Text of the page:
The Benefits of Running

I talk a lot and a lot and a lot on this little blog about running. I read a lot about running (you should see my Amazon wish list!) and probably put more thought than I should into my workouts, my weekly mileage, and when I’ll run my next race. Running is great for numbers-obsessed people like myself because it gives our brains some data (pace, distance, time, elevation gained, VO2max, etc) to play with, and it’s great for competitive people (like myself) because of the competitive nature of racing. However, running also has several benefits in terms of physical and mental health. Even if you don’t get some odd intellectual satisfaction of a well-organized training plans (I really should have taken more math classes in college) or enjoy competing in a race, running offers a wide variety of benefits that should encourage you to run more, keep running, or begin running! 

Health benefits of running

Running Helps You Maintain a Healthy Weight

Cardiovascular exercise is essential to weight loss and maintenance, and running is one of the best forms of cardio. Running burns roughly 115 calories per mile for a 150-lb person running at a 10 minute per mile pace (based on this calculator). This means that 3 mile run will burn enough calories (340 calories) to help you lose a pound a week or more if you are also watching your diet. If you are trying to maintain a healthy weight, running will help you do that for as little as 30 minutes a day! For comparison, using the elliptical for the same amount of time will burn 300 calories, and cycling for 30 minutes will burn 270 calories.  

Running Protects Your Joints

You often hear people say that running is bad for your joints, but the opposite is actually true! While weak hips and IT band problems can lead to knee pain (and these should be treated in physical therapy or with at-home mobility and strength training), running actually strengthens the cartilage around your knees and other joints. Research indicates that running prevents osteoarthritis in both men and women.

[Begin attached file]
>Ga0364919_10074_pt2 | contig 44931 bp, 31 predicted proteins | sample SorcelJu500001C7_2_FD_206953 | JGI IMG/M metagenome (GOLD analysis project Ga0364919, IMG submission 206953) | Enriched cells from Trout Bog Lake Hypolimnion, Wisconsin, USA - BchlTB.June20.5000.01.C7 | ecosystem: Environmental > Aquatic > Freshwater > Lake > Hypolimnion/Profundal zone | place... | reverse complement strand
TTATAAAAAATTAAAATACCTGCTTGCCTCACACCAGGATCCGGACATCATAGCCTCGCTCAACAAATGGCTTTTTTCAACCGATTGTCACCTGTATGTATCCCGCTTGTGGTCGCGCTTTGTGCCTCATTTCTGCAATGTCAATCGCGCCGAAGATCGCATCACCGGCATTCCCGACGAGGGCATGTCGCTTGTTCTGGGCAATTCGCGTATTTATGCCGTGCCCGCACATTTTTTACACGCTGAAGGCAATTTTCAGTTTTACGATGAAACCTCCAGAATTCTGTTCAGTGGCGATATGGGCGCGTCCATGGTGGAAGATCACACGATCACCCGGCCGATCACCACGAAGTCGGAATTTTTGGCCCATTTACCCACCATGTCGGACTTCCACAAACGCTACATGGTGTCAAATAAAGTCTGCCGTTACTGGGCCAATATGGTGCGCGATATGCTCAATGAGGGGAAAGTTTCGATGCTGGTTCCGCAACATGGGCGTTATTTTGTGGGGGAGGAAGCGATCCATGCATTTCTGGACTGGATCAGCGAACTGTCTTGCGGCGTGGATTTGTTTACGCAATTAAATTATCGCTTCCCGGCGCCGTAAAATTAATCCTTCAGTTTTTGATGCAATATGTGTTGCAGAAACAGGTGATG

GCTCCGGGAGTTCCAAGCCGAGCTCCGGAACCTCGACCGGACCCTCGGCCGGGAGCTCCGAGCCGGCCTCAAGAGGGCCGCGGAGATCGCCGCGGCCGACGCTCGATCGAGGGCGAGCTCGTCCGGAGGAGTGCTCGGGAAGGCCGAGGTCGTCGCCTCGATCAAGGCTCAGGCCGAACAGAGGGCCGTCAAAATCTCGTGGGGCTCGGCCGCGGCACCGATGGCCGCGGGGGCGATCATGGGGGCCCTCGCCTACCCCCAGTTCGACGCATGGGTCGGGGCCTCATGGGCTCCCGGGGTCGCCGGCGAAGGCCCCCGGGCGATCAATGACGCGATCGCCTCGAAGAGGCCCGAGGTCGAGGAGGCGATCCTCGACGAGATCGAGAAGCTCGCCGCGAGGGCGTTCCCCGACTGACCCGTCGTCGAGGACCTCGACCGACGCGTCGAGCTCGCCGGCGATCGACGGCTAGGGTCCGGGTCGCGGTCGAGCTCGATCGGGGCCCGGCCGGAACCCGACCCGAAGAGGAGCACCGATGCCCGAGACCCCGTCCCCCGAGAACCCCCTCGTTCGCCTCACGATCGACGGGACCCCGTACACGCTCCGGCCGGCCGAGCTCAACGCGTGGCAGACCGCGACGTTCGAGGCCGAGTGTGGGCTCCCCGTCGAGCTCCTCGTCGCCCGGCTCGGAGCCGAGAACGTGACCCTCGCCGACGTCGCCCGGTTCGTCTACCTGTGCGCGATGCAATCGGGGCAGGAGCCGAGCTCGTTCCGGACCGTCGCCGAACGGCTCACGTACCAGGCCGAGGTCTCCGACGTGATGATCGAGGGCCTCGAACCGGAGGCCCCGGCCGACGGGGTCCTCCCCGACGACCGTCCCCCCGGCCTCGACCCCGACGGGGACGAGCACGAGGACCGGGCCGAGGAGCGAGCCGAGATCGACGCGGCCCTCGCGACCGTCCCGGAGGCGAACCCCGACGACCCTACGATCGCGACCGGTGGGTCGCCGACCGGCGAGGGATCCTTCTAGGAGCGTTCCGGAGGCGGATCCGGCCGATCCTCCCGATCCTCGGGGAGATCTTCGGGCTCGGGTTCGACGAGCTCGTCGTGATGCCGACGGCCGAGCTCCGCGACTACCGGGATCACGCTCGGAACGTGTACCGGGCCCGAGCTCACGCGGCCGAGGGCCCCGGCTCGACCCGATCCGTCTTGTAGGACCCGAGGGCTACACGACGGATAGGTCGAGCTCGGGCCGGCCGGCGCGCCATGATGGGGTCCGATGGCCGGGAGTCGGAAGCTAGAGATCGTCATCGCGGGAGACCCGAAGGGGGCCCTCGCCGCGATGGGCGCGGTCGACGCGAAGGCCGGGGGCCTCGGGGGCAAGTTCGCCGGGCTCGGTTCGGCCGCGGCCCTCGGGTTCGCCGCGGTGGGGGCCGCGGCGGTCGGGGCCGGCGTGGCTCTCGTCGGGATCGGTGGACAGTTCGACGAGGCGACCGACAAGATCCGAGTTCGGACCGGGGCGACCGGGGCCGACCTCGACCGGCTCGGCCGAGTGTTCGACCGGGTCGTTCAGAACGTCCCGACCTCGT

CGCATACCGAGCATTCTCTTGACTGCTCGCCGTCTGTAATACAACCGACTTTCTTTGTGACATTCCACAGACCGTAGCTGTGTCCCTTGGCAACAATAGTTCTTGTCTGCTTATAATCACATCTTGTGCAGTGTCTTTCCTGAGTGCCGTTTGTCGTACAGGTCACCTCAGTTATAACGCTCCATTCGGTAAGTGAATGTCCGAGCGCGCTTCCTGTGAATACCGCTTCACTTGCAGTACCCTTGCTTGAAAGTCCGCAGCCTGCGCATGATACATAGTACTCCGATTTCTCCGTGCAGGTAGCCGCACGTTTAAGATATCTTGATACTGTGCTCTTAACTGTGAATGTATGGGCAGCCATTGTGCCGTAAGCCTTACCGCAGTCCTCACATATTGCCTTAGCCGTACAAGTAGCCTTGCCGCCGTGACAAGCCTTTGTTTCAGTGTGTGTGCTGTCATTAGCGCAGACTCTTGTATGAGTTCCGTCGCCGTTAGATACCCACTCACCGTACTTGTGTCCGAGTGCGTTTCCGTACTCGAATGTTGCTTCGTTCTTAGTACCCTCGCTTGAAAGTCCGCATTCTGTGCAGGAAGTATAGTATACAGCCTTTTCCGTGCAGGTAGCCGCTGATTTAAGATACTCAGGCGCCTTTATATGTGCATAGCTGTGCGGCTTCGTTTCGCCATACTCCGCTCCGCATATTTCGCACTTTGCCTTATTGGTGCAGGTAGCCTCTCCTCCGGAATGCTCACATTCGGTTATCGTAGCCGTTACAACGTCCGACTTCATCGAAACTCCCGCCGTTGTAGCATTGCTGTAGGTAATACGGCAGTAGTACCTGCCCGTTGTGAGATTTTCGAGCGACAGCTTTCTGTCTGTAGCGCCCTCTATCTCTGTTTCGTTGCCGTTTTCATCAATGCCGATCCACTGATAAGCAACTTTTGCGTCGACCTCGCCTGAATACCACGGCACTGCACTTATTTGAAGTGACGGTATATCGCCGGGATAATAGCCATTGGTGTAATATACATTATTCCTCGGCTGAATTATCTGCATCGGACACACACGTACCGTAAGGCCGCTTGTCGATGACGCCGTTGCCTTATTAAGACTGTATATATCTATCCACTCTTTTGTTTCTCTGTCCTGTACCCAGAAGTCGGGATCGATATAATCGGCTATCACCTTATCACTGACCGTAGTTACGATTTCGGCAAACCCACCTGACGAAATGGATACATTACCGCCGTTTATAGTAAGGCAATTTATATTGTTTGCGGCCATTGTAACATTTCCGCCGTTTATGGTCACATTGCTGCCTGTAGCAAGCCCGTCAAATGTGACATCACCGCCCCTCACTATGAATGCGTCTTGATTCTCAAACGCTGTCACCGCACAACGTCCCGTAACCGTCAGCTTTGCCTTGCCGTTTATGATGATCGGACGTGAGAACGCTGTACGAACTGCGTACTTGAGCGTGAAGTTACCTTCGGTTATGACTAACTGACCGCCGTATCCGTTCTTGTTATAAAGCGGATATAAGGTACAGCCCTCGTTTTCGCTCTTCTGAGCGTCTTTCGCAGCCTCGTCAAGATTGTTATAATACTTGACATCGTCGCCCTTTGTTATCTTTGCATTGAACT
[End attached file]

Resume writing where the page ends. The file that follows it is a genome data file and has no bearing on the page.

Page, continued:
Running Can Reverse Certain Signs of Aging

Recently, a study from the University of Colorado determined that runners do not experience the same loss of physical ease as those who chose walking for exercise. As they age, runners maintain better efficiency and experience less fatigue when the walk—so much so that the 70-year-old runners in the study walked as efficiently as the average inactive college student. 

Running Decreases Stress and Eases Anxiety

 Running releases endorphins, which are hormones produced by the central nervous system to reduce your body’s perception of pain. Endorphins trigger a positive “feel-good” sensation in the body, which wards off stress, anxiety, and depression. Additionally, running often takes you outside, and the fresh air and vitamin D from the sunlight have a positive impact on your mood. 

Running Teaches You How to Set and Achieve Goals

In a sport filled with, the constant pursuit of PRs and a variety of race distances, runners are no strangers to setting and achieving goals. Just as any running who has run a Boston Qualifying time at a marathon—running fast and for a long distance requires careful planning, removal of self-doubt, a keen awareness of how to exactly achieve the goal down to the very second, and the ability to push through discomfort. Even when you cross the finish line and achieve your goal, runners know that they can always improve next time. This hunger for achievement and the discipline required in goal-setting carries over from running to all areas of life: finishing your degree, starting a dream job or getting a promotion at work, or simply making healthy changes to life.  

Running Prevents Heart Disease and Cancer

A recent study from the Journal of the American College of Cardiology indicates that runners have a 45% lower risk of dying from heart disease than non-runners. Running strengthens your heart, especially if you run consistently (a study from Iowa State University found that those who have been running for six years or more have a 50% lower chance of heart disease). Other studies are finding that running can prevent cancer (such as a 68% decrease in risk of lung cancer and help improve the immunity of people who have cancer.  

Running Makes You Smarter

A recent study from the University of Illinois found that endurance exercise, especially running, improves cognitive function. This is in part because running slows or even stops the physical decay of the brain; running also makes the neurons in the brain more nimble and more likely to form neural connections and become active during cognitive ability. 

I could keep going on and on about the different benefits of running, but these seven items should persuade you that running is not only a great form of exercise, but that it can improve your life, prevent disease, and help you achieve your goals! The 30 minutes or hour each day that you dedicate to running is not only improving your fitness, it is helping you build a healthier, smarter, happier self!

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